For the first time in what seems like a very long time, I’m sitting down to write a blog post with nothing huge on the immediate agenda. It amazes me that in the beginning, I wrote six days per week in Middle Passages. Now, I’m lucky if I post twice over the course of seven days. In the last several months I have learned I’m not a good multi-tasker. I tend to want to focus on one thing until it is finished and then move on, and when life involves a variety of stop and start responsibilities, being a uni-tasker isn’t such a good thing. But I’m learning.
Putting aside the distraction of last recitals and concerts, proms and graduation, family parties and part-time work, best I can tell things became more difficult in the juggling arena when I accepted the request to blog twice monthly at South Shore Living magazine. Coming up with topics and writing about them has been rewarding and fun. However the responsibility of completing those posts on deadline swallows me whole, to the degree that I struggle to write much about anything else until I’m done with the SSL blog posts. I’m ahead of the game right now; the editor has two of my pieces she has yet to publish…I’m pretty sure she’s got limited resources, and it seems like the Web is a secondary citizen to the print magazine. No complaints, as it gives me this little breather. Besides, that same busy editor offered me a real live paying article, and I’d be a liar if I told you that I can’t wait to see it in print in the July edition of the magazine.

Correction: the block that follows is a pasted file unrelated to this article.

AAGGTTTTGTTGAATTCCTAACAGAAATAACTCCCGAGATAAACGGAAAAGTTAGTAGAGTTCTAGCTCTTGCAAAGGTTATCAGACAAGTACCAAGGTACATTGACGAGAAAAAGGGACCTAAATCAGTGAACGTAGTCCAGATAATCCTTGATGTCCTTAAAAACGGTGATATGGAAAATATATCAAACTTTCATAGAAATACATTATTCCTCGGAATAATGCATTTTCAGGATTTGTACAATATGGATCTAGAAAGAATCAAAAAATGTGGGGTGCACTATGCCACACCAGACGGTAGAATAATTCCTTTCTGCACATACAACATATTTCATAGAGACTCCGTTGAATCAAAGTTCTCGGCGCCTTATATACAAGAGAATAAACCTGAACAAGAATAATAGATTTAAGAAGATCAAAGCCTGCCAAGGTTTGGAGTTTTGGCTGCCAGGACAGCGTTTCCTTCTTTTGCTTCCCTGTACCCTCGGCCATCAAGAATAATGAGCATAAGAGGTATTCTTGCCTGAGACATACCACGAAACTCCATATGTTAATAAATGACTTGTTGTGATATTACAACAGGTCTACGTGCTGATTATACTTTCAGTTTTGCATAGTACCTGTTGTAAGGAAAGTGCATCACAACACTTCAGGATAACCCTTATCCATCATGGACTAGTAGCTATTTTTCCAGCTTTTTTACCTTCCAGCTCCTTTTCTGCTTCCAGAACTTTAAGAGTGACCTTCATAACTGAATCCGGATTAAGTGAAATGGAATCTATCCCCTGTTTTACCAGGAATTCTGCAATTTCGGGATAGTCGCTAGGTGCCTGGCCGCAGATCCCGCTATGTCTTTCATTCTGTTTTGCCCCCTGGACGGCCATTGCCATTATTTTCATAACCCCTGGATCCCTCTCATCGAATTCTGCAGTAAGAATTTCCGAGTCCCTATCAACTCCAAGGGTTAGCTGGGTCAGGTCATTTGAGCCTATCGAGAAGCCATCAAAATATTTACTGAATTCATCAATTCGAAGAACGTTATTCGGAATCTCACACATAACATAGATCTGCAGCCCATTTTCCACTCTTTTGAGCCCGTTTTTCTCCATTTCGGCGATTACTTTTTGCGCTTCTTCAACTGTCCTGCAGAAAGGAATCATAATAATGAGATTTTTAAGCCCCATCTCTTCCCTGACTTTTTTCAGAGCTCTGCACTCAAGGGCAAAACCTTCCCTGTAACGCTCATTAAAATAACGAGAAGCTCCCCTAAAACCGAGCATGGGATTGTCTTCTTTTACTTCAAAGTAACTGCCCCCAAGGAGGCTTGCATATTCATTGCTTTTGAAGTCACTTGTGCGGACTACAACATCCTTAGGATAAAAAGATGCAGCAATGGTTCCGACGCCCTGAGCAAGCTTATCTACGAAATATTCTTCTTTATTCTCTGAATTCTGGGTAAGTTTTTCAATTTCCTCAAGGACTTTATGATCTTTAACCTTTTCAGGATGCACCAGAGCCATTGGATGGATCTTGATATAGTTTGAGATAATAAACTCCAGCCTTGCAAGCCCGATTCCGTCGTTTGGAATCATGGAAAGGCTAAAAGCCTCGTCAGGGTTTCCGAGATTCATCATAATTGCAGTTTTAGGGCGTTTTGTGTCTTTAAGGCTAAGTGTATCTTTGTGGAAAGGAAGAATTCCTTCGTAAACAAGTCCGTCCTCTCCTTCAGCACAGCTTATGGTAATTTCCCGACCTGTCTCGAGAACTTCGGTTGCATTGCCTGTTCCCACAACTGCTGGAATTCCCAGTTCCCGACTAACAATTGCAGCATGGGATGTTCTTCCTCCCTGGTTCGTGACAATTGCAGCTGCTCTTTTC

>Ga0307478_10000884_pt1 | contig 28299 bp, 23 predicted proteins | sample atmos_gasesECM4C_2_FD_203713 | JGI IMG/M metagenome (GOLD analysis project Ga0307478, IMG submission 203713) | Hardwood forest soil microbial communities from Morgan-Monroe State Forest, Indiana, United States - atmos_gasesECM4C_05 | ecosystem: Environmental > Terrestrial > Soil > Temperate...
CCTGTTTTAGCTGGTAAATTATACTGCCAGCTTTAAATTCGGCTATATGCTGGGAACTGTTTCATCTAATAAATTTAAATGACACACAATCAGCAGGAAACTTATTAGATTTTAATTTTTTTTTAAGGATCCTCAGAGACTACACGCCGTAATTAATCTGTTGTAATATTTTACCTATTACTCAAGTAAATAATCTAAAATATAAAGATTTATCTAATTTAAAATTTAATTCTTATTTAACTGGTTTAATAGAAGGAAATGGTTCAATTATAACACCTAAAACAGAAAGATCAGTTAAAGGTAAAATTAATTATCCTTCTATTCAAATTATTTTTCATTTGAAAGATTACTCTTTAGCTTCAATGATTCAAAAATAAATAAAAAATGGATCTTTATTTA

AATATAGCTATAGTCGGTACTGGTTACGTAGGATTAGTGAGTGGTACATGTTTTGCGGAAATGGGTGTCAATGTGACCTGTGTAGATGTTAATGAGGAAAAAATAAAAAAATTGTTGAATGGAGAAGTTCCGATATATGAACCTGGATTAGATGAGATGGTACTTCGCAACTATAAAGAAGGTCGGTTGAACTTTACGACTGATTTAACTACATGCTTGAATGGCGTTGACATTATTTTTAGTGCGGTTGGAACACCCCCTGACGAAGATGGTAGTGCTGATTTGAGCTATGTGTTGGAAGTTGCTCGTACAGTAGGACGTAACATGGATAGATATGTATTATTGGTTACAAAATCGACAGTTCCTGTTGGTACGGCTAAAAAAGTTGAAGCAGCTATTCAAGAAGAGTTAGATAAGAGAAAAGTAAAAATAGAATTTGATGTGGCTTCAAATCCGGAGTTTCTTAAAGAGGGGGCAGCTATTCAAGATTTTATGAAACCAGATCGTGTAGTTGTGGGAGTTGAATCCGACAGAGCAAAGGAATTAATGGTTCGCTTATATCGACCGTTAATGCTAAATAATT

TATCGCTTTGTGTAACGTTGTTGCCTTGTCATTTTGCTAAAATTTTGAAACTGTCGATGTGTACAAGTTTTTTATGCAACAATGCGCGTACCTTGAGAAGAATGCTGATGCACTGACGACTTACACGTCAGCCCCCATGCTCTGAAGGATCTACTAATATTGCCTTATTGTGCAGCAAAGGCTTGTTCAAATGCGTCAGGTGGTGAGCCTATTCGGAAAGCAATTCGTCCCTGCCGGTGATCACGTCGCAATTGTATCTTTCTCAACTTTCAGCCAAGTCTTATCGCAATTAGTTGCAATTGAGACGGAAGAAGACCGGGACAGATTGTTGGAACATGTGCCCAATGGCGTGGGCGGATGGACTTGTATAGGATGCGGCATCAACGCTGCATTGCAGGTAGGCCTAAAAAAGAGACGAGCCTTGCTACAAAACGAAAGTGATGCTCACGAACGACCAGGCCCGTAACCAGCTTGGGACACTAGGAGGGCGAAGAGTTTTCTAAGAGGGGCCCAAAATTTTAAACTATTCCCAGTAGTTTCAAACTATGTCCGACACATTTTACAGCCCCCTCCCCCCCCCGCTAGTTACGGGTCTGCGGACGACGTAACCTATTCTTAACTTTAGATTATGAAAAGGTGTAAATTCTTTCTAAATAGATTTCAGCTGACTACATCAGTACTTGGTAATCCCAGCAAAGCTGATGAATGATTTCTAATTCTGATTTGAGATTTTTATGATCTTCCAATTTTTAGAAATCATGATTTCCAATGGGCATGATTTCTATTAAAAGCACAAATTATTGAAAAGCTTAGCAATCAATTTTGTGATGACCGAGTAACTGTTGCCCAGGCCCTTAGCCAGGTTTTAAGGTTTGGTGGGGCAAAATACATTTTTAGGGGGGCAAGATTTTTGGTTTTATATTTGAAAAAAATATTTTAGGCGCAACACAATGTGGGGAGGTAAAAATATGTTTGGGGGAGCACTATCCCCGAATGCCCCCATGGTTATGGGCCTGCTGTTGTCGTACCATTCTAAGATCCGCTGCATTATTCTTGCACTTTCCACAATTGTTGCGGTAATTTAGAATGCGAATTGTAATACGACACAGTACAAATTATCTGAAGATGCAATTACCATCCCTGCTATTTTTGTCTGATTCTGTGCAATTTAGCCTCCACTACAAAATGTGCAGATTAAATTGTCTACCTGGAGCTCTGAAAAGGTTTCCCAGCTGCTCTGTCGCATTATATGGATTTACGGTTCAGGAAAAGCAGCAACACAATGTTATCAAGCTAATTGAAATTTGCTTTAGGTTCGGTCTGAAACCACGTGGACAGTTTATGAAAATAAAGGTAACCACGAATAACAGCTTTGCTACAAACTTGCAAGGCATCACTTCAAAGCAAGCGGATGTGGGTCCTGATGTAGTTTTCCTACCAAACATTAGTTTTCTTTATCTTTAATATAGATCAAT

In addition to the SSL writing, I have joined a group of folks who took the same fiction workshop I did this spring to form a writing group that meets twice a month. Prior to each session, two writers submit their work to the rest of the group to review and we spend our time together critiquing and offering suggestions. In all the best ways, this feels like being back at school—concentrating on the writing, or the reading, and learning from others. It is a joy to sit in a circle and converse with people who are as engaged and connected to writing as me, and a relief for once, to move forward with the process of improving the words, without having to justify the passion.
Along with the commitment to the writer’s group, things are about to get a bit more complex, as I agreed to write a weekly public relations update to appear in our town newspaper for our Council on Elder Affairs, starting this week. This is a paying job too, and highlights the value of networking. Soon after the corporate ax removed my head, I began volunteering at a weekly breakfast for the seniors in our community. When word spread that I was starting a freelance writing business, they hired me to write two brochures. Now they’ve contracted me to communicate the good work that happens at the Center as they begin a capital campaign to acquire funds to build a new building. When I arrived at my first volunteer day and splattered myself with warm frosting from a coffee cake, and dropped my tea pot, I had no thought that it would lead to this opportunity. It was worth the sticky pants and a broken kettle.
To be honest though, through all of this, the fiction writing suffers. Although when I lay awake at night I think about my characters and how their stories will progress; those developments have failed to make it to the page. I know myself though. When the summer ends way too soon, when college preparation is complete, when there is one less place to set at the table, I’ll be looking for a solid distraction. Then I’m pretty sure I’ll find it easy to immerse myself.